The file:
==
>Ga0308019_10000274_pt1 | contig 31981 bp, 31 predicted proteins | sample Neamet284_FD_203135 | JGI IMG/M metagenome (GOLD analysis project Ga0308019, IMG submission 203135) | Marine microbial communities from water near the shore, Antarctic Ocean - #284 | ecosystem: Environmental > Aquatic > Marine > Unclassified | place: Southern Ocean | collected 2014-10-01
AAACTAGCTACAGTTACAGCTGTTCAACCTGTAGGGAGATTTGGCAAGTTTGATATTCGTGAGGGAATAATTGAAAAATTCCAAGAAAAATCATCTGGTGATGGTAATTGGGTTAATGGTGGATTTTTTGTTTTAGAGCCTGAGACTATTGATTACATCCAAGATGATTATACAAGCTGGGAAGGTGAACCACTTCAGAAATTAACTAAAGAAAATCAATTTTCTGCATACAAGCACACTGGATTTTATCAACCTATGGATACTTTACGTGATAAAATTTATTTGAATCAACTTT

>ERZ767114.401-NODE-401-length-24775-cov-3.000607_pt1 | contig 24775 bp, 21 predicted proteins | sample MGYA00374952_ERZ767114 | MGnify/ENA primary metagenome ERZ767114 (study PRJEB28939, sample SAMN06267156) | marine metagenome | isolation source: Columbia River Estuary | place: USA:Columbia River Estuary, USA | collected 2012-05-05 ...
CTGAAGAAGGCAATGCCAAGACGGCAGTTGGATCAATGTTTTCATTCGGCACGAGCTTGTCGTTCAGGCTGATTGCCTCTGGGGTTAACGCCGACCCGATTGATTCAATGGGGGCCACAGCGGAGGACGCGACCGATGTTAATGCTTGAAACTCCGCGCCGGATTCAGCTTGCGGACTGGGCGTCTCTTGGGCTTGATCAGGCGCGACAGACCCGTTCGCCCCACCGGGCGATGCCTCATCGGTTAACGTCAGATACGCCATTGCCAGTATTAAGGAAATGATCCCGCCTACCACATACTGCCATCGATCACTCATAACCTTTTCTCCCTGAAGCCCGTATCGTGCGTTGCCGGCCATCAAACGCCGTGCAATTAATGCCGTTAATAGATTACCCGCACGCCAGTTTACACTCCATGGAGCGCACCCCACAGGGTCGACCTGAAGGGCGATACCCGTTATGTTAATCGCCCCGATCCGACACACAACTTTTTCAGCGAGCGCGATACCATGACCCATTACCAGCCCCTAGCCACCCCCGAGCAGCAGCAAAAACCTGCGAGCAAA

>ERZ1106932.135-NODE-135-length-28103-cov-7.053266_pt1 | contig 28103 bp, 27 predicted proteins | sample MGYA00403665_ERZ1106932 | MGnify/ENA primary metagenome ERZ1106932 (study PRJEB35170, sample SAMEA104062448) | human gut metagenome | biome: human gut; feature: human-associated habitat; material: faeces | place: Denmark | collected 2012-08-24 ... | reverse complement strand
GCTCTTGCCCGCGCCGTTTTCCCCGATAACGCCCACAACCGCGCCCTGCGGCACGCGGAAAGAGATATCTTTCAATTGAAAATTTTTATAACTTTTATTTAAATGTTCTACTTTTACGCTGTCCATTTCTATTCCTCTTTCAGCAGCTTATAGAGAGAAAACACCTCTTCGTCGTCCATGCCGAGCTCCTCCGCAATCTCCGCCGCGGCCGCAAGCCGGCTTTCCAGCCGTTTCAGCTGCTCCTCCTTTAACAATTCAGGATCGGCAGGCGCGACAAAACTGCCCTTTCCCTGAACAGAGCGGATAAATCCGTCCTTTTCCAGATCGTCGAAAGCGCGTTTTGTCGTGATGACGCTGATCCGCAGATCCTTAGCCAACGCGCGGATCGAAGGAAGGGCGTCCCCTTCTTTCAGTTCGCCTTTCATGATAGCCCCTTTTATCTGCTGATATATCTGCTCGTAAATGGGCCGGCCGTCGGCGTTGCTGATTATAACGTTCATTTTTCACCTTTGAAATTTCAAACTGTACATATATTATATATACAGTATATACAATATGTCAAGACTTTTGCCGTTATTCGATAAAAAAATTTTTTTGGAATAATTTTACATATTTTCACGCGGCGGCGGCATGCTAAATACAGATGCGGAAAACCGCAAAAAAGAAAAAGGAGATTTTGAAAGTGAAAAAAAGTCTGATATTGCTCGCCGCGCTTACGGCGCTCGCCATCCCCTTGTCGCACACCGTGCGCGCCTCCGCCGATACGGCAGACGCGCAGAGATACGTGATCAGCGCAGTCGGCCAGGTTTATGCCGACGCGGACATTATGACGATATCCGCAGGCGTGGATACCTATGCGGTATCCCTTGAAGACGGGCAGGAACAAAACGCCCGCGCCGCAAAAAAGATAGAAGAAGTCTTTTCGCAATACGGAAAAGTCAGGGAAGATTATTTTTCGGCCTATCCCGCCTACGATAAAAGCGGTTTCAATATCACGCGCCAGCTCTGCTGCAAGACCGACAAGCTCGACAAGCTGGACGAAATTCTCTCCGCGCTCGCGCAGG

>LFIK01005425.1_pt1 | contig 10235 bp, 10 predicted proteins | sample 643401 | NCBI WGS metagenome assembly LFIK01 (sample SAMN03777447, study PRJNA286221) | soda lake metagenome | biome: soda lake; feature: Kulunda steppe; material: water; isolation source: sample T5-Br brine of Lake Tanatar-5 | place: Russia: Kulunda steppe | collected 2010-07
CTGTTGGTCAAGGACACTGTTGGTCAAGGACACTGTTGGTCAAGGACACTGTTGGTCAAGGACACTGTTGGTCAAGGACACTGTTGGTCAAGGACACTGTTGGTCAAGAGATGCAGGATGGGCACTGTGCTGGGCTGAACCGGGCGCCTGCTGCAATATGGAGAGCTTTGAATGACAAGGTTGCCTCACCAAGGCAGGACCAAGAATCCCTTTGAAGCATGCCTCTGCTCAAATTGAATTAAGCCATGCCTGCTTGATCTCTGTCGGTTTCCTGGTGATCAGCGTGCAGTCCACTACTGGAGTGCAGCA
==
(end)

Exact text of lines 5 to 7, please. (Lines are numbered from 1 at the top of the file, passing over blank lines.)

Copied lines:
>ERZ1106932.135-NODE-135-length-28103-cov-7.053266_pt1 | contig 28103 bp, 27 predicted proteins | sample MGYA00403665_ERZ1106932 | MGnify/ENA primary metagenome ERZ1106932 (study PRJEB35170, sample SAMEA104062448) | human gut metagenome | biome: human gut; feature: human-associated habitat; material: faeces | place: Denmark | collected 2012-08-24 ... | reverse complement strand
GCTCTTGCCCGCGCCGTTTTCCCCGATAACGCCCACAACCGCGCCCTGCGGCACGCGGAAAGAGATATCTTTCAATTGAAAATTTTTATAACTTTTATTTAAATGTTCTACTTTTACGCTGTCCATTTCTATTCCTCTTTCAGCAGCTTATAGAGAGAAAACACCTCTTCGTCGTCCATGCCGAGCTCCTCCGCAATCTCCGCCGCGGCCGCAAGCCGGCTTTCCAGCCGTTTCAGCTGCTCCTCCTTTAACAATTCAGGATCGGCAGGCGCGACAAAACTGCCCTTTCCCTGAACAGAGCGGATAAATCCGTCCTTTTCCAGATCGTCGAAAGCGCGTTTTGTCGTGATGACGCTGATCCGCAGATCCTTAGCCAACGCGCGGATCGAAGGAAGGGCGTCCCCTTCTTTCAGTTCGCCTTTCATGATAGCCCCTTTTATCTGCTGATATATCTGCTCGTAAATGGGCCGGCCGTCGGCGTTGCTGATTATAACGTTCATTTTTCACCTTTGAAATTTCAAACTGTACATATATTATATATACAGTATATACAATATGTCAAGACTTTTGCCGTTATTCGATAAAAAAATTTTTTTGGAATAATTTTACATATTTTCACGCGGCGGCGGCATGCTAAATACAGATGCGGAAAACCGCAAAAAAGAAAAAGGAGATTTTGAAAGTGAAAAAAAGTCTGATATTGCTCGCCGCGCTTACGGCGCTCGCCATCCCCTTGTCGCACACCGTGCGCGCCTCCGCCGATACGGCAGACGCGCAGAGATACGTGATCAGCGCAGTCGGCCAGGTTTATGCCGACGCGGACATTATGACGATATCCGCAGGCGTGGATACCTATGCGGTATCCCTTGAAGACGGGCAGGAACAAAACGCCCGCGCCGCAAAAAAGATAGAAGAAGTCTTTTCGCAATACGGAAAAGTCAGGGAAGATTATTTTTCGGCCTATCCCGCCTACGATAAAAGCGGTTTCAATATCACGCGCCAGCTCTGCTGCAAGACCGACAAGCTCGACAAGCTGGACGAAATTCTCTCCGCGCTCGCGCAGG

>LFIK01005425.1_pt1 | contig 10235 bp, 10 predicted proteins | sample 643401 | NCBI WGS metagenome assembly LFIK01 (sample SAMN03777447, study PRJNA286221) | soda lake metagenome | biome: soda lake; feature: Kulunda steppe; material: water; isolation source: sample T5-Br brine of Lake Tanatar-5 | place: Russia: Kulunda steppe | collected 2010-07